Further job cuts are likely at the Department of Conservation which today announced it was axing more than 100 jobs, the workers' union says.
DOC, which manages New Zealand's conservation estate, said it was cutting just over 100 of its 1800 staff as it re-organised its work to "better direct resources to its conservation work in the field".
The job losses, which would happen by the end of the year, would come from largely office-based support functions in its Wellington headquarters and from regional conservancy offices.
The Public Service Association (PSA), which represented more than 1500 DOC staff, said the axings were part of an on-going review process which would see further job cuts and service impacts as the department struggled to meet government savings targets.
There had already been significant job losses at DOC's national office and conservancies after $54 million over four years was slashed from DOC's budget in 2009, PSA national secretary Brenda Pilott said.
The latest cuts would undermine work to plough resources into frontline conservation and DOC's effectiveness in protecting the natural environment and heritage, she said.
After cutting more than a billion dollars across public services from this year's budget the Government had turned DOC's efficiency drive into a purely cost-driven exercise, Ms Pilott said.
"New Zealanders want their land, waters and species protected and entrust DOC with this vital task. Eroding the department's resources will impact its ability to meet this huge responsibility."
Green Party conservation spokesman Kevin Hague said under-funding the department would lead to a loss of resources which was "just appalling".
New Zealand's unique natural environment not only had intrinsic value but it was economically important to tourism, he said.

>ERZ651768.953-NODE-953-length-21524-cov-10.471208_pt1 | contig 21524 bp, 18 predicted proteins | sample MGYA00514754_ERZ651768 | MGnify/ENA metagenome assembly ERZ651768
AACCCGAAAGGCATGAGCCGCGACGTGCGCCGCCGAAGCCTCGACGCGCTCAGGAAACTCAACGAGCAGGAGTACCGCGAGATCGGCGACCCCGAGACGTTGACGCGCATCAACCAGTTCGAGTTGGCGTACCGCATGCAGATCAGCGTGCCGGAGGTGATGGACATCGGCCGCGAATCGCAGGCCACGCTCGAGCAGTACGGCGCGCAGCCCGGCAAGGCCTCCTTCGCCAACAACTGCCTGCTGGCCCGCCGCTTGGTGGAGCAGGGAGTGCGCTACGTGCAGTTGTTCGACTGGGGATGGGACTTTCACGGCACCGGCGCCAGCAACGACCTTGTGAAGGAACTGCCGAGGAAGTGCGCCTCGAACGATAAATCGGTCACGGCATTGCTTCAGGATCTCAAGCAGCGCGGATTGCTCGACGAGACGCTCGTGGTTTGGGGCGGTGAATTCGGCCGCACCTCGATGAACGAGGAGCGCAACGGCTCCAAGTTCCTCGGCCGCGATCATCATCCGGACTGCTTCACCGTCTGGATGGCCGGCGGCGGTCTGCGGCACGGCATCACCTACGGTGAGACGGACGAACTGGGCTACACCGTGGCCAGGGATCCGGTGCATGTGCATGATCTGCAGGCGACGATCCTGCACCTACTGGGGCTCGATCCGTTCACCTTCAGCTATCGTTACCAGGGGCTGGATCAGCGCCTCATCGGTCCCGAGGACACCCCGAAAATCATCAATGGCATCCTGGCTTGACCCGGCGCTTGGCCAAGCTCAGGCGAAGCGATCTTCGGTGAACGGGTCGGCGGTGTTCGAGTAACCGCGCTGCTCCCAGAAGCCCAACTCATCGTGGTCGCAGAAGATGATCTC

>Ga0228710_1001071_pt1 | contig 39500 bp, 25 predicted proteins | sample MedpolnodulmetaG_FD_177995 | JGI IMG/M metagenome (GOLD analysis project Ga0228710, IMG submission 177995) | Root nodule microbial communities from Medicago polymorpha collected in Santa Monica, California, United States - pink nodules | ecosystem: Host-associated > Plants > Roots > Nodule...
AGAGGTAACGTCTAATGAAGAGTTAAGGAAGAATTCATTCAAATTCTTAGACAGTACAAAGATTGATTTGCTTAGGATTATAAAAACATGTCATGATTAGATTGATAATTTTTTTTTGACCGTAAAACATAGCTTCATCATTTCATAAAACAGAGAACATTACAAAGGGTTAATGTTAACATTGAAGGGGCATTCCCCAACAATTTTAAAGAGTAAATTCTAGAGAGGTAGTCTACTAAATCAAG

"So not looking after the public conservation land and species is tantamount to economic sabotage," Mr Hague told NZPA.
While the jobs being cut were not rangers maintaining tracks or conservationists running breeding programmes, they were arguably front-line positions.
Mr Hague said one impact was likely to be on processing permits for commercial activities, organised non-profit activities, land occupation and structure building.
These were currently done locally but could now be centralised.
"That is likely to result in risks being taken that local people would have been aware of," he said.
Research and science was also believed to be affected.
"Reduction in the department's capacity in research and science is clearly very significant and indisputably a loss of function," Mr Hague said.
"The fact is that as the threats to the natural environment become greater and greater...the need to have really good research and science to be able to withstand those threats."
Forest & Bird conservation advocate Nicola Vallance said today's announcement contrasted with the Government's decision to increase its staff from 40 to 70 in the Ministry of Economic Development unit aimed at expanding the oil and minerals industries.
New Zealanders showed they loved conservation land and wanted to protect it last year during protests over a government proposal to open up conservation land to mining, she said.
The country was at a crossroads in trying to secure its long-term future and must invest more to protect the natural assets that defined it, Ms Vallance said.
Labour's conservation spokeswoman, Ruth Dyson, said Conservation Minister Kate Wilkinson had already allowed other ministers to trample over conservation values, with proposals for mining in national parks being actively pursued, and had abdicated her responsibility as guardian of our conservation land.
"These workers -- technical staff and experts in their field -- are the very people who would have alerted the minister to any environmental consequences of her plans."